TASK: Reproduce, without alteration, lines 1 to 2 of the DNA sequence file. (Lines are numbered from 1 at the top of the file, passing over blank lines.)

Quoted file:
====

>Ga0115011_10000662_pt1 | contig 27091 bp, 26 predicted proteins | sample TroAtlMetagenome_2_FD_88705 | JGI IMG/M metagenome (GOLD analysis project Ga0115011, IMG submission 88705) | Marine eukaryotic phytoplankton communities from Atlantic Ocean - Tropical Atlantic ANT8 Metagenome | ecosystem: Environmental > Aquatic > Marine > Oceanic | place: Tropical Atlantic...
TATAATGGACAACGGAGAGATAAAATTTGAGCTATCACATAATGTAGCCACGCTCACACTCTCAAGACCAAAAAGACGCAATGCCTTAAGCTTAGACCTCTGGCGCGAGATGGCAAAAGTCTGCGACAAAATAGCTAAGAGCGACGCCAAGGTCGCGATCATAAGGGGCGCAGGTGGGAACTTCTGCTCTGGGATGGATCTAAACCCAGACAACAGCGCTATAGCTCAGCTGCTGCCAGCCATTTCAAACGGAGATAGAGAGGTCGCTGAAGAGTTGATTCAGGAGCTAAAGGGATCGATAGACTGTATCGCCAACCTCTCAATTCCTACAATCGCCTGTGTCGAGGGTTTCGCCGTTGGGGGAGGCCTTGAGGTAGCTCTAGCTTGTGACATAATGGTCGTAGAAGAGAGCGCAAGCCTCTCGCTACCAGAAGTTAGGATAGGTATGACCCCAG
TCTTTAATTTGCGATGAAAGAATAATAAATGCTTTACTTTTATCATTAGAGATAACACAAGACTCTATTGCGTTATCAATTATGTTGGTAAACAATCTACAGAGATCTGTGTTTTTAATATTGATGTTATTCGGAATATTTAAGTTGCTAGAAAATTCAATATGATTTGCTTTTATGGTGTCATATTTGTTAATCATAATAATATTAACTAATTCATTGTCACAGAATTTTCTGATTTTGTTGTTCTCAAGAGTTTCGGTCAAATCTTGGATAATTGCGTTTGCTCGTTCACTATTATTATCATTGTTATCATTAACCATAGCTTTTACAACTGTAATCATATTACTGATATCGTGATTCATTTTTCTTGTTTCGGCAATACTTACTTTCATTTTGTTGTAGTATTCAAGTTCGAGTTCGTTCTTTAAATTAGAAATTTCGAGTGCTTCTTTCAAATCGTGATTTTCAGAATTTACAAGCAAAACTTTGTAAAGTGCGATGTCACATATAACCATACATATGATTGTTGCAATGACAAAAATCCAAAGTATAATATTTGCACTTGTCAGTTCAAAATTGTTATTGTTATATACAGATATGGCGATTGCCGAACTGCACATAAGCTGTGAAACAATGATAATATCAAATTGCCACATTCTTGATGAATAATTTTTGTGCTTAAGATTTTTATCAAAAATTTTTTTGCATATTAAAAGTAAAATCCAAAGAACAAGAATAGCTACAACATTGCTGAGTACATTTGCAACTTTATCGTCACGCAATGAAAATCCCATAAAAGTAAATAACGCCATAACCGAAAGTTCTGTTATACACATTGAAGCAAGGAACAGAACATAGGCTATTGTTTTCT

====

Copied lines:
>Ga0115011_10000662_pt1 | contig 27091 bp, 26 predicted proteins | sample TroAtlMetagenome_2_FD_88705 | JGI IMG/M metagenome (GOLD analysis project Ga0115011, IMG submission 88705) | Marine eukaryotic phytoplankton communities from Atlantic Ocean - Tropical Atlantic ANT8 Metagenome | ecosystem: Environmental > Aquatic > Marine > Oceanic | place: Tropical Atlantic...
TATAATGGACAACGGAGAGATAAAATTTGAGCTATCACATAATGTAGCCACGCTCACACTCTCAAGACCAAAAAGACGCAATGCCTTAAGCTTAGACCTCTGGCGCGAGATGGCAAAAGTCTGCGACAAAATAGCTAAGAGCGACGCCAAGGTCGCGATCATAAGGGGCGCAGGTGGGAACTTCTGCTCTGGGATGGATCTAAACCCAGACAACAGCGCTATAGCTCAGCTGCTGCCAGCCATTTCAAACGGAGATAGAGAGGTCGCTGAAGAGTTGATTCAGGAGCTAAAGGGATCGATAGACTGTATCGCCAACCTCTCAATTCCTACAATCGCCTGTGTCGAGGGTTTCGCCGTTGGGGGAGGCCTTGAGGTAGCTCTAGCTTGTGACATAATGGTCGTAGAAGAGAGCGCAAGCCTCTCGCTACCAGAAGTTAGGATAGGTATGACCCCAG